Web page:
Friday, February 16, 2018

Insider trading defendant's sentence vacated for further factual proof that he “acted in concert with” or “provided inside information” to his tippee's stockbroker.

US v. Metro, --- F.3d ---, 2018 WL 844823 (3d Cir Feb. 14, 2018)

The Third Circuit vacated the sentence in an insider trading case due to insufficient factual findings in support of the district court’s decision to attribute others’ insider-trading gains to the defendant. Metro used his position at a law firm to give inside information to his close friend Tamayo. Tamayo then called his personal stockbroker Eydelman and gave him Metro’s information. Eydelman then made these trades for Tamayo, as well as for himself, friends, family members, and other clients. In all, Metro’s tips led to illicit gains of over $5.6 million. While Metro personally gained $168,000, the district court found him responsible for $5.6 million.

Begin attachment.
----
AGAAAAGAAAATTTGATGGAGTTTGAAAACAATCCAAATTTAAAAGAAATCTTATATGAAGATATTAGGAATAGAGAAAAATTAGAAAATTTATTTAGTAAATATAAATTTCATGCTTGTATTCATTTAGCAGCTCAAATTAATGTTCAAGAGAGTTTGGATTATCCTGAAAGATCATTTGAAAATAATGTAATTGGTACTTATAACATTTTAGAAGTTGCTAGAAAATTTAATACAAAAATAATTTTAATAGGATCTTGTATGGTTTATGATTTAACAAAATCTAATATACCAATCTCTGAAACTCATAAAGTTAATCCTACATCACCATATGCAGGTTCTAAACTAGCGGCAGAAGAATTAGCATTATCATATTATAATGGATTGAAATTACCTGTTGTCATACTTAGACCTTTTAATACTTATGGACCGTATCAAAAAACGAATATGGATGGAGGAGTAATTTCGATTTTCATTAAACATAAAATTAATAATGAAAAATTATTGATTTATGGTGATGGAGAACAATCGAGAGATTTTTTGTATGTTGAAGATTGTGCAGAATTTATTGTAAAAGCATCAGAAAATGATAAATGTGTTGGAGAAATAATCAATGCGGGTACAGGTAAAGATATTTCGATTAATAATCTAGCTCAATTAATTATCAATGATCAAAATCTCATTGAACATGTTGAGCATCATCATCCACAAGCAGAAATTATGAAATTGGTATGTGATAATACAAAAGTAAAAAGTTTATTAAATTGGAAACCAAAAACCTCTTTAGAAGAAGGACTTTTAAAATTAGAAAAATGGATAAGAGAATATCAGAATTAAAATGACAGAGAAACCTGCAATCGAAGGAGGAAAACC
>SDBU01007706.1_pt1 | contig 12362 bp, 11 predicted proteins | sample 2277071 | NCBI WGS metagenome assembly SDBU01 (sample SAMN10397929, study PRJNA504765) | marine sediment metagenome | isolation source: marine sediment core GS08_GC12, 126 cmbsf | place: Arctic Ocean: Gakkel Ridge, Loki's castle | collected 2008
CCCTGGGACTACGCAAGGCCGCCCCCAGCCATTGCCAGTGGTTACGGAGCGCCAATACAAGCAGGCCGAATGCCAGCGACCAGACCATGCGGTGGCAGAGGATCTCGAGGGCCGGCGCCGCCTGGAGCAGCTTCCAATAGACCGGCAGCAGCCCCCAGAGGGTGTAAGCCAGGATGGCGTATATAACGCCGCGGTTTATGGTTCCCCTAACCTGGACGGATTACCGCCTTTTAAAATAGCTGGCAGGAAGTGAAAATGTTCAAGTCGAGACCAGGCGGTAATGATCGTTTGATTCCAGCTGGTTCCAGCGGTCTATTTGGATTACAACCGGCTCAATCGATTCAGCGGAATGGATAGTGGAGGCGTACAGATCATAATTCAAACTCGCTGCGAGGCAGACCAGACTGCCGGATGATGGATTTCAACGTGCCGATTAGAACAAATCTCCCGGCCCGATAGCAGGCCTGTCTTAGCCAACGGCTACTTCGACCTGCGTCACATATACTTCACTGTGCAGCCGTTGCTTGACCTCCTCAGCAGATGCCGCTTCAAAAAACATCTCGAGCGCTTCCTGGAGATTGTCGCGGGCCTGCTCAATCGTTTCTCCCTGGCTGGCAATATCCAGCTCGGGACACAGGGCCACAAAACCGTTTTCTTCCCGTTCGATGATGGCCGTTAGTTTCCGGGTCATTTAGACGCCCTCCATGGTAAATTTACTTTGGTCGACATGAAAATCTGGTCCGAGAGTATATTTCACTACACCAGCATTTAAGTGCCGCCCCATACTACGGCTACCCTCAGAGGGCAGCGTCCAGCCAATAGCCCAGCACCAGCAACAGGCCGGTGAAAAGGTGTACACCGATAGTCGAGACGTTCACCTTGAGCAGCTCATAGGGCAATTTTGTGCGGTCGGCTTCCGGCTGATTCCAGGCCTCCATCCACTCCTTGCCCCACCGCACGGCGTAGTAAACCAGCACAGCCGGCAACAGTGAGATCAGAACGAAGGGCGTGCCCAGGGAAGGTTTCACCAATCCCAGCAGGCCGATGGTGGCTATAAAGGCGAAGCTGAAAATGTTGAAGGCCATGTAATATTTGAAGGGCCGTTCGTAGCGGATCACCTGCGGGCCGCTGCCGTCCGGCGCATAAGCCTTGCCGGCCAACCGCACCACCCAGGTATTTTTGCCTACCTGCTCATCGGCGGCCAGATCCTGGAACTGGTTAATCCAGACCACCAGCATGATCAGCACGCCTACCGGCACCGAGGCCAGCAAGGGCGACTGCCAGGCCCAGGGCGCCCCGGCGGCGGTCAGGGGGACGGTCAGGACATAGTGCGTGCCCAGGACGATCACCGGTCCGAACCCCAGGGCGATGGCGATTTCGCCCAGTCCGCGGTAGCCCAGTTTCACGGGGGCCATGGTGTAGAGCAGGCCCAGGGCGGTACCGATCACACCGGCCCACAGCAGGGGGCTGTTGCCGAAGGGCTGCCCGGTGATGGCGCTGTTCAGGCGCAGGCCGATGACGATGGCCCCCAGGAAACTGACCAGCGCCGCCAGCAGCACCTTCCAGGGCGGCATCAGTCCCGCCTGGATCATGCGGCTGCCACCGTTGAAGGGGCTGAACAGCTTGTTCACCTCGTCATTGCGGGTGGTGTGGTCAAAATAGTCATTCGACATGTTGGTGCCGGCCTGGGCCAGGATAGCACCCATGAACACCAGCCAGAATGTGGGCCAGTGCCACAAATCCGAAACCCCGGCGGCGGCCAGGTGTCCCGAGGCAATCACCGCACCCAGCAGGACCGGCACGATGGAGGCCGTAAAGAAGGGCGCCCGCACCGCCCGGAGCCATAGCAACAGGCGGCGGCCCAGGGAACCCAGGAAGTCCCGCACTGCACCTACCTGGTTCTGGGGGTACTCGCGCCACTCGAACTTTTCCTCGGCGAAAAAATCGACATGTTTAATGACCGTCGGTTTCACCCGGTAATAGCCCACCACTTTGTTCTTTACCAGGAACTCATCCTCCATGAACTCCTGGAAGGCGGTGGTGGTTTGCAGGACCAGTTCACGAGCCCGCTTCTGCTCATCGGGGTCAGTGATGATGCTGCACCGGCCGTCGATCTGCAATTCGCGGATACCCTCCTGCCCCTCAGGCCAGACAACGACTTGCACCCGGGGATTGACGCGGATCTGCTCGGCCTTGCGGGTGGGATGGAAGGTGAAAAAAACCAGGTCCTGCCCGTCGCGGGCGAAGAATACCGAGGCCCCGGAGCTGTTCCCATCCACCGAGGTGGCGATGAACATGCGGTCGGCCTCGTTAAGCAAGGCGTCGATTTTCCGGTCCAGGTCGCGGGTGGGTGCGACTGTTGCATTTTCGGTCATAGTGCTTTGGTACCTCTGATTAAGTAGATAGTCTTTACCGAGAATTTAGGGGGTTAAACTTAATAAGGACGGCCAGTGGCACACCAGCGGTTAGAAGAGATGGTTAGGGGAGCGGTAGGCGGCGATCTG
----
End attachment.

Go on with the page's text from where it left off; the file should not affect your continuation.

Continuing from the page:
In insider trading cases, the offense level is enhanced by a defendant’s gain and the gains realized by other individuals whom a defendant “acted in concert with” or “provided inside information” to. U.S.S.G. § 2B1.4, cmt. background. Criminal liability is not co-extensive with sentencing accountability. Although Metro pled guilty to “conspiring with ‘Tamayo, Eydelman, and others’ to violate the securities laws,” his plea only established he learned about Eydelman after the insider trading activity ended and he argued the same at sentencing. “When the scope of a defendant’s involvement in a conspiracy is contested, a district court cannot rely solely on a defendant’s guilty plea to the conspiracy charge, without additional fact-finding, to support attributing co-conspirators’ gains to a defendant.” “Before attributing gains to a defendant under § 2B1.4’s gain analysis, a sentencing court should first identify the scope of conduct for which the defendant can fairly be held accountable for sentencing purposes under § 1B1.3.” The Third Circuit rejected the government’s position that United States v. Kluger, 722 F.3d 549 (3d Cir. 2013) essentially imposed strict liability on tippers.

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